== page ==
2 plead guilty in Ferguson bomb plot case

Reuters / Jim Young
Two men have pleaded guilty to multiple explosives and weapons charges and now admit that they had in fact plotted to blow up a police station in Ferguson, Missouri after black teenager Michael Brown was killed by police officer Darren Wilson.

Authorities had arrested the two last November after a lengthy investigation led police to believe that Davis and Baldwin were seriously considering a violent attack as unrest prompted by Brown’s death began to spread. Two days after their arrests were announced a federal grand jury said it would not be charging former Ferguson police officer Darren Wilson in the teen’s death, reigniting rallies in the Greater St. Louis region and across the country.

"The disruption of this plot, coming as it did on the eve of the expected Grand Jury announcement, undoubtedly saved lives," said US Attorney Richard Callahan. "Luckily for all of us, we'll never know just how many."

Prosecutors alleged that Davis, a member of the New Black Panthers, and Baldwin, an employee of a sporting goods store, conspired to blow up buildings with crude pipe bombs and had singled out the St. Louis County prosecutor and the Chief of the Ferguson Police Department as potential targets.


On Tuesday, the two men each pleaded guilty to four felony counts: conspiracy to damage or destroy a building, vehicles and other property by use of an explosive; conspiracy to make false written statements in connection with the purchase of firearms; the transfer of firearms to a felon and two felony counts of abetting in the making of false written statements in connection with a firearms purchase.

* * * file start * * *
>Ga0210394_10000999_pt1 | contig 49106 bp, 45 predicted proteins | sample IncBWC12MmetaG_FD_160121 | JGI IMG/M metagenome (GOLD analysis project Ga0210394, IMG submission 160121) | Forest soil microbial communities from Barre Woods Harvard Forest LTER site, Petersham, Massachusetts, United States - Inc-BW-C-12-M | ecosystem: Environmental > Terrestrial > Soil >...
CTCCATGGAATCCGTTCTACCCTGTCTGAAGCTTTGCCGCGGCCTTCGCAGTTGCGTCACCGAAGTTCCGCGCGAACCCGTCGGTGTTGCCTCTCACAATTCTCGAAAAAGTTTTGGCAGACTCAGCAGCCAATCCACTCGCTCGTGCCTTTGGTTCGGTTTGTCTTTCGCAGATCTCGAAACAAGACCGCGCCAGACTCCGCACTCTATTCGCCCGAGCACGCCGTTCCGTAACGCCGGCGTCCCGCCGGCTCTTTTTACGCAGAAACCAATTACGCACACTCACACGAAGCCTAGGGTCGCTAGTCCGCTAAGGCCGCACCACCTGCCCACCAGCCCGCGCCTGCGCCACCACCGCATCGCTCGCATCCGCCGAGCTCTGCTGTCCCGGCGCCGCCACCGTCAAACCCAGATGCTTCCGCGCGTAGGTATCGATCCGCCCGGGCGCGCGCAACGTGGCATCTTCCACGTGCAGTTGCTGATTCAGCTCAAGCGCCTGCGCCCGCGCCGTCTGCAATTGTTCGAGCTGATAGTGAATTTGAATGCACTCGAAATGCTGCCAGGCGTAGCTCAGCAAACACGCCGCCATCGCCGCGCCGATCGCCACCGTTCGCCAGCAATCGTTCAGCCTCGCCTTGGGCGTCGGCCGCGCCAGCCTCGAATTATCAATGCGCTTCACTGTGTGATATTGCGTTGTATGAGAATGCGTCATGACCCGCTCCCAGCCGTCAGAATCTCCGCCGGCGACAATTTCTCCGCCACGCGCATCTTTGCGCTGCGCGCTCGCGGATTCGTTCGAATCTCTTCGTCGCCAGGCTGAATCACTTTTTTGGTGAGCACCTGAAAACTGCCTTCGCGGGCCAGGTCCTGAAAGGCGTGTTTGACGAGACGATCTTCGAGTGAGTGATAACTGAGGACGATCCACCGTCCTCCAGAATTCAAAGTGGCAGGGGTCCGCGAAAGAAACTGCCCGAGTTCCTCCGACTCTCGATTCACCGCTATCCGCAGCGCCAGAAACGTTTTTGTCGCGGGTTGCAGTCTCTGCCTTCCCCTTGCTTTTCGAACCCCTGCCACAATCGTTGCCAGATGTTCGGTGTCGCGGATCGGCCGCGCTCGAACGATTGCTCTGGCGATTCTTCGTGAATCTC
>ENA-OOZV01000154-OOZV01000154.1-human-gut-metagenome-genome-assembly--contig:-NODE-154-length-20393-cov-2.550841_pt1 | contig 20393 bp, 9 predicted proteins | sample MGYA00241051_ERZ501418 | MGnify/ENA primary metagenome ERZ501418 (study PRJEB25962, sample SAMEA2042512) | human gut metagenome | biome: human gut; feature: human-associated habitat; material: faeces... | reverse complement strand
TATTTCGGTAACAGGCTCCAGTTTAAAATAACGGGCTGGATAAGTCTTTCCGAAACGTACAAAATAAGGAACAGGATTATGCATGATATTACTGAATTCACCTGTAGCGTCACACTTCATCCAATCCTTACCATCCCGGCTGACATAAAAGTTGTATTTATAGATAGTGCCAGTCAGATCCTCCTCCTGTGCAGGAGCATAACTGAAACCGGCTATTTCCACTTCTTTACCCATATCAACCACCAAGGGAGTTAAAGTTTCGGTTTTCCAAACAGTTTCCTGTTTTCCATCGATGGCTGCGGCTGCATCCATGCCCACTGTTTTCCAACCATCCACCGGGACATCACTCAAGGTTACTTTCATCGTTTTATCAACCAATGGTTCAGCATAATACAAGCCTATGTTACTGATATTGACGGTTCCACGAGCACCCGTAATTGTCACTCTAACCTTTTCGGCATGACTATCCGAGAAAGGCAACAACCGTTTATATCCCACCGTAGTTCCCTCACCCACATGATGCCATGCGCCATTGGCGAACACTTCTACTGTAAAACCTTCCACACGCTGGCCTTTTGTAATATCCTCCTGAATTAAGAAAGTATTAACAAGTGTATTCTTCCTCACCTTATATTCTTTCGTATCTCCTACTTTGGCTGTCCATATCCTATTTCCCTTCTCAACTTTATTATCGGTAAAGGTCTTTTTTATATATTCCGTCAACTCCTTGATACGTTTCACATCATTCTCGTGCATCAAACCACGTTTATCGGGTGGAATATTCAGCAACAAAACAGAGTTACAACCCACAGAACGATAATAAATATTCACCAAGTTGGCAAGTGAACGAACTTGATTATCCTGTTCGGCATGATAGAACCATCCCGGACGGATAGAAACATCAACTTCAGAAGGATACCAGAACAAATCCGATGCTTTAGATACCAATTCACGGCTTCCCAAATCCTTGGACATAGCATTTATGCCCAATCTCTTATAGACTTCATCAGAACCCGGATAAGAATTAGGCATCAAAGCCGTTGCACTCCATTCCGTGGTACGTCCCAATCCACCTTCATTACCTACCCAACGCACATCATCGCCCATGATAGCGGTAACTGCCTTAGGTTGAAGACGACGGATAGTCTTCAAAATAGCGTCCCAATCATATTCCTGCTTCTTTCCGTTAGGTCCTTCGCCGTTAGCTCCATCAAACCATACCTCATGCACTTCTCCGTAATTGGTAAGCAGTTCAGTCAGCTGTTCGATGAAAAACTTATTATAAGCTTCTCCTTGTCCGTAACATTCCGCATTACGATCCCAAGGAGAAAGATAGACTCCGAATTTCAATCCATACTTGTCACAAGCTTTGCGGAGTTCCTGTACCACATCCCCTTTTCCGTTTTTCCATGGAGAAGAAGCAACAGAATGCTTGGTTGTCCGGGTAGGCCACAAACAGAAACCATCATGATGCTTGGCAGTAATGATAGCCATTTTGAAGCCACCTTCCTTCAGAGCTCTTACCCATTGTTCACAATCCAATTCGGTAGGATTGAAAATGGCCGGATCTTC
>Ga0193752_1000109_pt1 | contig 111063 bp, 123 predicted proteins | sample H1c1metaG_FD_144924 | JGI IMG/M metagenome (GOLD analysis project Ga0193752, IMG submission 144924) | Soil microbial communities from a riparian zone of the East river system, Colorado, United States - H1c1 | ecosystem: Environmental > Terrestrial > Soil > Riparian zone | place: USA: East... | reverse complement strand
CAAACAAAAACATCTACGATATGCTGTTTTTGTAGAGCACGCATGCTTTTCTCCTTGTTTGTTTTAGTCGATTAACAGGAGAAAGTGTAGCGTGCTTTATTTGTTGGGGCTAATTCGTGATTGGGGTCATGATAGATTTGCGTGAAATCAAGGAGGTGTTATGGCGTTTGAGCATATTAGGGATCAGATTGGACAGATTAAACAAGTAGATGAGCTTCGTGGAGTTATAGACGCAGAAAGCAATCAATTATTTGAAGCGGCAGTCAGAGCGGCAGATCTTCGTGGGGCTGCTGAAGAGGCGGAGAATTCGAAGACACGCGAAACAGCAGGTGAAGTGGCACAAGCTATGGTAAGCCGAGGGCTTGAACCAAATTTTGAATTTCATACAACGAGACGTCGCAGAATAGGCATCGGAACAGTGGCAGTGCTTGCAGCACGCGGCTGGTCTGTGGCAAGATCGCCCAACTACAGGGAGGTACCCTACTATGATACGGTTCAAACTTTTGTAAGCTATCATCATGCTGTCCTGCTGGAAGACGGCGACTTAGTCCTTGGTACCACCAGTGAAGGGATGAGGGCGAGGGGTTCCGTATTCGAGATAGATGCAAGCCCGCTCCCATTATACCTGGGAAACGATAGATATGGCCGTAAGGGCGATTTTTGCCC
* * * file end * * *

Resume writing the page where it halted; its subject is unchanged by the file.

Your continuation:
The two met during protests in Ferguson last year following Brown’s death and discussed buying guns to arm protesters, prosecutors alleged.

READ MORE: Ferguson grand jury decision divides America LIVE UPDATES

Once police were tipped off, they began tracking conversations between the two and suspected that Baldwin would use his access to a licensed firearm retailer to supply weapons. Indeed, he admitted to investigators that he purchased three guns using falsified federal forms in which he lied and said they were for him.

Baldwin told an informant during one monitored meeting that he wanted to build “bombs and blow things up,” according to plea documents seen by the St. Louis Post-Dispatch, and “hit them in places where it hurt, hit someone important.” In another occurrence, he told an informer that he and David wanted at least 10 bombs that could be used to target police assets. The two were eventually arrested after Davis paid $150 for what he believed to be explosives from a supposed dealer working on behalf of the authorities.

According to the Post-Dispatch, David and Baldwin can expect seven-year prison stints to be handed down when they are sentenced on August 31.

“I’m assembling a team of experts from the government and private sector to examine the inactivation processes. They will report preliminary findings and recommendations by the end of June,” Kendall said. “The final report depends upon the completion of the CDC’s investigation.”

The Pentagon promised to update the number of labs that received the live samples on a daily basis, as the investigation continues.